I recommend index ETFs because they protect against buying a cat in a poke: you clearly understand that the choice of fund securities is based on something reliable and time-tested. It’s like with chicken noodles: you understand what they’re made of and that there’s nothing to spoil them, unlike Royal Fantasy soup, which can have a hell of a lot in it. Of course, indexes are also a kind of speculative tool, and people make them. But nothing more precise and transparent has been invented yet.

What is the power of ETFs

Less hassle. Working with ETFs, you don’t have to deal with a large number of instruments, assemble and balance your own portfolio of securities, and deal with the problems of accessing markets in other countries. The fund does it all for you.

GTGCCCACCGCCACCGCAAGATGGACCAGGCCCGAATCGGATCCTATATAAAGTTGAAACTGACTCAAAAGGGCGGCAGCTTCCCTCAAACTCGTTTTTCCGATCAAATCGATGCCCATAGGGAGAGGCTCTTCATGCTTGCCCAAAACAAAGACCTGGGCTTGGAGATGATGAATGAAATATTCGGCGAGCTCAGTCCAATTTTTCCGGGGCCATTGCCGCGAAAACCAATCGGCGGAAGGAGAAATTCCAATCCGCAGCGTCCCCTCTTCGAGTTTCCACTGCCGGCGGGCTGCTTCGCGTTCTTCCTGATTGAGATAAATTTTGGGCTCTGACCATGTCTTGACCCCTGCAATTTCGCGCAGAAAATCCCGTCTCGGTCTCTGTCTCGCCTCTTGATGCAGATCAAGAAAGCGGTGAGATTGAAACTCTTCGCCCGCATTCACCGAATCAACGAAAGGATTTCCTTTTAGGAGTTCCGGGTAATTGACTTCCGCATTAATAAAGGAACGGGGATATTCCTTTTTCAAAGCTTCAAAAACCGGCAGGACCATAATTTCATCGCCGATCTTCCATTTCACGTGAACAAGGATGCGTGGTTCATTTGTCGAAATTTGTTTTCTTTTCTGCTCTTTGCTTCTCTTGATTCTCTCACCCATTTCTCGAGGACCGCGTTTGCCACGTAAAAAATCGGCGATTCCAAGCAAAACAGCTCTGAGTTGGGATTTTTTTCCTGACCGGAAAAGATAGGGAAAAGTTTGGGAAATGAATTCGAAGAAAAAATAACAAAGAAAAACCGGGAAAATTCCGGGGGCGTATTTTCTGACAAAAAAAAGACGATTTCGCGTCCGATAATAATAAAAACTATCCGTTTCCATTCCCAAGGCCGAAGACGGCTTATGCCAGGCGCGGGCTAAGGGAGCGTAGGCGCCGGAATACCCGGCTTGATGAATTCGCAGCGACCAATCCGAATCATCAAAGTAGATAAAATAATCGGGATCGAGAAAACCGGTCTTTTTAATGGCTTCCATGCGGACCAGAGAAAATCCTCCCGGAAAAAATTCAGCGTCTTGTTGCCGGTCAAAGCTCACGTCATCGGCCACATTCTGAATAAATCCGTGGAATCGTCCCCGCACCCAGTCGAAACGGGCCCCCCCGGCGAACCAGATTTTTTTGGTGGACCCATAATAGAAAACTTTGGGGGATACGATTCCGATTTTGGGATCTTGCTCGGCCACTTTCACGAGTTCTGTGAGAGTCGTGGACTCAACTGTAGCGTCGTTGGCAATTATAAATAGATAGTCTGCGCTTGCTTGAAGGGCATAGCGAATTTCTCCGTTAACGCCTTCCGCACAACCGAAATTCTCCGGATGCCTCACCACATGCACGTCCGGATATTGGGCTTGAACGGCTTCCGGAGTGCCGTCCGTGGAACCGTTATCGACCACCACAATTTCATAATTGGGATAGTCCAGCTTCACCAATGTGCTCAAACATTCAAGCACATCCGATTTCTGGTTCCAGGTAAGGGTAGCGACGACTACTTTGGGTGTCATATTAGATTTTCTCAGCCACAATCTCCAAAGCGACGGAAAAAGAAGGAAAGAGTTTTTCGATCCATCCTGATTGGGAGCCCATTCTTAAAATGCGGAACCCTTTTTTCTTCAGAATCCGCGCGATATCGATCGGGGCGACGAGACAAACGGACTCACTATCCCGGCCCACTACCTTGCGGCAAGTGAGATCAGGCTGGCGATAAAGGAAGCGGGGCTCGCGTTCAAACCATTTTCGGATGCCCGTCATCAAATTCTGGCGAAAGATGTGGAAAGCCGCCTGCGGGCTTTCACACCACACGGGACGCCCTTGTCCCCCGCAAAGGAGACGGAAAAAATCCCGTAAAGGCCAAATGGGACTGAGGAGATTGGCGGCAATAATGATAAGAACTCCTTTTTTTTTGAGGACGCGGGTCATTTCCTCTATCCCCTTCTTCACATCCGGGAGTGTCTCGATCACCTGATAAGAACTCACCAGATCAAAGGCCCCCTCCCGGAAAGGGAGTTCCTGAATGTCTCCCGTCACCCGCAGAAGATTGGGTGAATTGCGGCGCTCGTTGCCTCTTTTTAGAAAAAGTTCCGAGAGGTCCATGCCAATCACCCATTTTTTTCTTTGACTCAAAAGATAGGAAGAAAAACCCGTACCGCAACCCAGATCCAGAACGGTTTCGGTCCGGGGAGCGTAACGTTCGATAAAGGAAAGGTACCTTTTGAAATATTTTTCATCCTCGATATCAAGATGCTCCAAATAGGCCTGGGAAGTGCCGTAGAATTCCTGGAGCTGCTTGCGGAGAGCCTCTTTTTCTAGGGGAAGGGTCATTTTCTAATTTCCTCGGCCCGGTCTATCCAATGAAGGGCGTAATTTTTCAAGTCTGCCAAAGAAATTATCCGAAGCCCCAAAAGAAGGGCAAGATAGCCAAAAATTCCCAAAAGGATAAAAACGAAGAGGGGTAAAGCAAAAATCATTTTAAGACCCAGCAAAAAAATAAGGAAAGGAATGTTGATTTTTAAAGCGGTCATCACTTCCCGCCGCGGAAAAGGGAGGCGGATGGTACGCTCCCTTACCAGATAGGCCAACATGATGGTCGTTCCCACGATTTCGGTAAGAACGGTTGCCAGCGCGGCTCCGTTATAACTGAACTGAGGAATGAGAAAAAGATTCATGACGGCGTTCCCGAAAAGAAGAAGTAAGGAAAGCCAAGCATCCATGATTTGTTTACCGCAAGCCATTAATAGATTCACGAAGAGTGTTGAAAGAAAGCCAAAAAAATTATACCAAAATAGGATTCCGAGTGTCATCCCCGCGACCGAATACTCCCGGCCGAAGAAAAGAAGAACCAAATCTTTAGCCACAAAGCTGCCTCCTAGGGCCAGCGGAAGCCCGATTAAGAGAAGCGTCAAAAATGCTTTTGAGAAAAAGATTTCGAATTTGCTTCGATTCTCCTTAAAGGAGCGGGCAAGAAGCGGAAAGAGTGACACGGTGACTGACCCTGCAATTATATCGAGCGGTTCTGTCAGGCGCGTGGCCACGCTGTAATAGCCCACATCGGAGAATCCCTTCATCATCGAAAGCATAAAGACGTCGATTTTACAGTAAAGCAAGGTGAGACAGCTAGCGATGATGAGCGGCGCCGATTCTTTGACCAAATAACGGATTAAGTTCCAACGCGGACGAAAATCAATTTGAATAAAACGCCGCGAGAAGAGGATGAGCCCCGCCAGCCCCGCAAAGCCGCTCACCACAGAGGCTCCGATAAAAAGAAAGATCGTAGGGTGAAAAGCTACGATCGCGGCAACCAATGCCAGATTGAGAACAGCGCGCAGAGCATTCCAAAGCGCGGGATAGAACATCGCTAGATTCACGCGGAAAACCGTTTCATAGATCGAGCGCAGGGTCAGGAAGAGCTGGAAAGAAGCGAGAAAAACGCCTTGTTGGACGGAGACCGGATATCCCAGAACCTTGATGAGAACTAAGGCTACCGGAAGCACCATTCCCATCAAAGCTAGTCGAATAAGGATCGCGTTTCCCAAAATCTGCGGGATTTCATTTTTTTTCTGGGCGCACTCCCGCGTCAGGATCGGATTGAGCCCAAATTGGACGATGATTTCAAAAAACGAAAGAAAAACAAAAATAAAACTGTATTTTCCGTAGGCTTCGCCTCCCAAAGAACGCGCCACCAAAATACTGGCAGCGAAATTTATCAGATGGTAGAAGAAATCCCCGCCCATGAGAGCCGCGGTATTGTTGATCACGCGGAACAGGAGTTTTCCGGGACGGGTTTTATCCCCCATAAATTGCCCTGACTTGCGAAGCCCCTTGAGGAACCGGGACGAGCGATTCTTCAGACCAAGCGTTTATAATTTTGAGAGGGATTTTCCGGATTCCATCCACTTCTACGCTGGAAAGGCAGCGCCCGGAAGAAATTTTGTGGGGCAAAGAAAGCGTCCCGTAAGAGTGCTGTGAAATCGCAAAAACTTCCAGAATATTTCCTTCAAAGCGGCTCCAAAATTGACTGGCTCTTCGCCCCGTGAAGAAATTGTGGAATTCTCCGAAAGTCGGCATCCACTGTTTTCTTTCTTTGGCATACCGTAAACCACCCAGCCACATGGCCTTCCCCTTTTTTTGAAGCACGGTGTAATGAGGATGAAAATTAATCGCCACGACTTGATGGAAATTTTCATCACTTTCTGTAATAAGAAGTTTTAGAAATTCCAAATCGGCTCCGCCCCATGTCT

In addition to diversification, investing through the fund removes some of the routine tasks from the investor – such as reinvestment.

The bond’s yield calculated by the exchange implies reinvestment of coupons. That is, with each coupon payment, you have to buy the bonds anew with them.

Investing through a fund removes some of the routine tasks from the investor

Each purchase is an additional action for the investor. Now imagine that there are 50 securities in the fund, each has its own coupon payment dates, and you have to keep track of each one. A bond ETF does everything itself.

Cheaper. The entry threshold for ETF FUND stocks is sometimes thousands of times less than the entry threshold for individual instruments in a fund’s portfolio.

Through funds, you can also invest in portfolios of stocks and bonds of different countries. Through the funds, money market instruments and commodities become available.